I’ve played chess as long as I can remember. Not well, mind you. I thought I played well until my friend Ethan beat me in roughly 7 moves when we started playing in Mrs. Hoffman’s 4th grade class. My father taught me the rules early, over a variety of chess boards, though the one I most strongly remember was a heavy stone chess board with dark and light marbled squares and heavy, crudely carved pieces. The knight in particular stand out in my mind, a certain rough primitiveness that was echoed in the weight of the pieces and the board, that even then appealed to me. Tarot, for all its beauty, lacks a certain visceral quality that a nicely weighted chess piece can convey, especially in the act of capturing a queen.
This week I took chess up again and was once again struck by some of the similarities between the ancient game and tarot. Both, for instance, are very old. Chess dates back to roughly the 6th century, beginning in India, spreading to Persia and the Arab world and then into southern Europe. Tarot began roughly 800 years later in Italy and spread throughout Europe and there’s no doubt in my mind that chess influenced the tarot, given its popularity in Europe at the time of the development of the tarot. According to Wikipedia, “The popularity of chess in the Western courtly society peaked between the 12th and the 15th centuries,” the exact moment that the tarot is being created and disseminated on the continent. Both tarot and chess share a fascination with the structures of worldly power. While the tarot transcends that to go beyond temporal power, chess hints at it too, as we’ll see later.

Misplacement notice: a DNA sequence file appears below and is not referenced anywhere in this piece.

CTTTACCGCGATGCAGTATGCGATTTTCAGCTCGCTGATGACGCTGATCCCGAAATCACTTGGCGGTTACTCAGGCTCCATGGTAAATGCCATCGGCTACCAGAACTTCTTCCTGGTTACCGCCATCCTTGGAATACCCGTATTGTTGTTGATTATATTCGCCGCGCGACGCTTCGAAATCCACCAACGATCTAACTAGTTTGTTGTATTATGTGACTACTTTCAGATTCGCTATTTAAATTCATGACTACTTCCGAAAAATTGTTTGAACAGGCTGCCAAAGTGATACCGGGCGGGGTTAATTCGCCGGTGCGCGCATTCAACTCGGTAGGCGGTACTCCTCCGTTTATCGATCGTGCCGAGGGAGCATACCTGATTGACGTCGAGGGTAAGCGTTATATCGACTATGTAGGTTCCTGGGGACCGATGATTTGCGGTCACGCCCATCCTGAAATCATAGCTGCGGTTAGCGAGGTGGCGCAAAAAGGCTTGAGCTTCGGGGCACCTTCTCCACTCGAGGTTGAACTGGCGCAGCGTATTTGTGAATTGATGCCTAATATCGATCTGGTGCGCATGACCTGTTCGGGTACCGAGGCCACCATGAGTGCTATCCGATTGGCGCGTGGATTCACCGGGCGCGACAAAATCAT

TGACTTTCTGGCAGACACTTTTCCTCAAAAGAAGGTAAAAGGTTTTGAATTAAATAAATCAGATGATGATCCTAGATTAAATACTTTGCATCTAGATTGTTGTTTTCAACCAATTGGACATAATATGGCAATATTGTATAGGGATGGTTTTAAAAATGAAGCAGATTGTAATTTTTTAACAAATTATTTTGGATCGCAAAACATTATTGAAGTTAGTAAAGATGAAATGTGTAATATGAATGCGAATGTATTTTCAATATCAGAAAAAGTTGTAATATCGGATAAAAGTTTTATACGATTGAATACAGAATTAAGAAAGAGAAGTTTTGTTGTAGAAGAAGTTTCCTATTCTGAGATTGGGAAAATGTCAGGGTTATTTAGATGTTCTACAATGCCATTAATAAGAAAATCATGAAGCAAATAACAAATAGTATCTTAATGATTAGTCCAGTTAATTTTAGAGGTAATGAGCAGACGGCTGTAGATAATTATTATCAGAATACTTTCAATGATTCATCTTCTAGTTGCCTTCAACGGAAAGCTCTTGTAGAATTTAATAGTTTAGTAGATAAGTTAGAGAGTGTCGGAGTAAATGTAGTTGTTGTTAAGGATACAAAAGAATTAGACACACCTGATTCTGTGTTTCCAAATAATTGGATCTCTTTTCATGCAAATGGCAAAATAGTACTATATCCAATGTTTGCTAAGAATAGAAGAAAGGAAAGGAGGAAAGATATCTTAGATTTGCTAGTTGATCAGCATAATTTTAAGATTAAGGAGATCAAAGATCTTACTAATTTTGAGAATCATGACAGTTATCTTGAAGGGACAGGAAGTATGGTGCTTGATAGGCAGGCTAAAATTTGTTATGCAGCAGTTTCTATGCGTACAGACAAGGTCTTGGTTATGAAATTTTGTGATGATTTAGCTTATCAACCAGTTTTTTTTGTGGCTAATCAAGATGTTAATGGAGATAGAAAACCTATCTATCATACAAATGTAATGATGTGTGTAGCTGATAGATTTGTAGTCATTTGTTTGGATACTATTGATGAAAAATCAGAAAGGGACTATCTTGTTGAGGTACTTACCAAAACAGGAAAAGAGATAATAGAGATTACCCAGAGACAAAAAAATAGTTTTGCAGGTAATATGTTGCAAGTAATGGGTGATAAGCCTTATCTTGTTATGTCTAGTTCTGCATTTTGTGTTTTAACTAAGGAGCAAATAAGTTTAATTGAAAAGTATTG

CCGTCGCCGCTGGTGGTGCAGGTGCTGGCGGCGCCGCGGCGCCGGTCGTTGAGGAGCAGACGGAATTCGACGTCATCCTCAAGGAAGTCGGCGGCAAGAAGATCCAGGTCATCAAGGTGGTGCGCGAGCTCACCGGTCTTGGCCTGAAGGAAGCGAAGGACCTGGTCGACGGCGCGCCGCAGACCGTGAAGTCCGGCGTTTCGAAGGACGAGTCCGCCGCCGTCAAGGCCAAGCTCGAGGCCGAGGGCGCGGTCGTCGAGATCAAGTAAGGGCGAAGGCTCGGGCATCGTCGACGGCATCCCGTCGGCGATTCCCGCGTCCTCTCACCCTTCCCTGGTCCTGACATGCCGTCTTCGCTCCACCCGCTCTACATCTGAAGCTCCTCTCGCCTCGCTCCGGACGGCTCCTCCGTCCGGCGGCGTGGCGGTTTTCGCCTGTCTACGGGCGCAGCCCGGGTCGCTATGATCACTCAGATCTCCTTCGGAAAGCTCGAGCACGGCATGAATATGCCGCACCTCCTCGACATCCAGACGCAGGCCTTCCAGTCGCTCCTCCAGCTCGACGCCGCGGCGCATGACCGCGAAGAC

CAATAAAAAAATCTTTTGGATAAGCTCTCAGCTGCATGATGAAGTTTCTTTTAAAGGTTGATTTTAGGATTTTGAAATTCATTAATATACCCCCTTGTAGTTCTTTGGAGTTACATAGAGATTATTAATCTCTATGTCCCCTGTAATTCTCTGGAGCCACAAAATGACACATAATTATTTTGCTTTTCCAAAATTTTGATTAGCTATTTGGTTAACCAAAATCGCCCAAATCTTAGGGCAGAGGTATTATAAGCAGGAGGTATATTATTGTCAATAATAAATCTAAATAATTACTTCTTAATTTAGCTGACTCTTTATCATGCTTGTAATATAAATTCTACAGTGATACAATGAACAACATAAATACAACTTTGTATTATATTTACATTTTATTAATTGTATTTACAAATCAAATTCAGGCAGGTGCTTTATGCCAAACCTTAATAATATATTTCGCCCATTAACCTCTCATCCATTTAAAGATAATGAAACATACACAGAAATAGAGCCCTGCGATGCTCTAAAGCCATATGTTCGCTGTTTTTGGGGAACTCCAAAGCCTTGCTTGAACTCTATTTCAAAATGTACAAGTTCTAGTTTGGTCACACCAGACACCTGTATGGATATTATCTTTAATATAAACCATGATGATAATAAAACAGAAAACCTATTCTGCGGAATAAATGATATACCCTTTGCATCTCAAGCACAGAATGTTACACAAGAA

Personally, chess gave me one of my earliest insights into the tarot, and that’s a realignment of the High Priestess. Most if not all of the tarot literature that I’ve read regarding tarot always compares and contrasts the Magician and the High Priestess. It’s an understandable comparison, and a valid one, but not the only one. The female High Priestess forms the primary triumverate with the male Magician and the asexual or hermaphroditic Fool. Numerically they symbolize the fundamental process of creation: existence, creation, reflection.
Squares are less sexy…unless you’re a chess player in which case they’re the foundation of the world; a whole little universe packed into the nearly infinite possibilities of 64 squares. The High Priestess doesn’t just belong to the triangle club, she also belongs to the square club, a grouping that I didn’t see until I starte comparing the Major Arcana to the chess board. The correlations that jumped out at me immediately were the Empress and the Emperor who clearly represent the king and queen. After that I saw that the High Priestess and Hierophant are both religious figures, as are the bishops on the chess board. Thus you can see the four temporal rulers in the tarot as a the fundamental unit of the back row of a chess game.
Contented with that insight I never took the idea further, expanding the chess metaphor into the first 16 cards of the Major Arcana. This morning I did, and we’ll explore that more in Part II. For now, do you buy my chess/tarot comparison? What are some surprising tarot correlations you’ve developed in your own practice?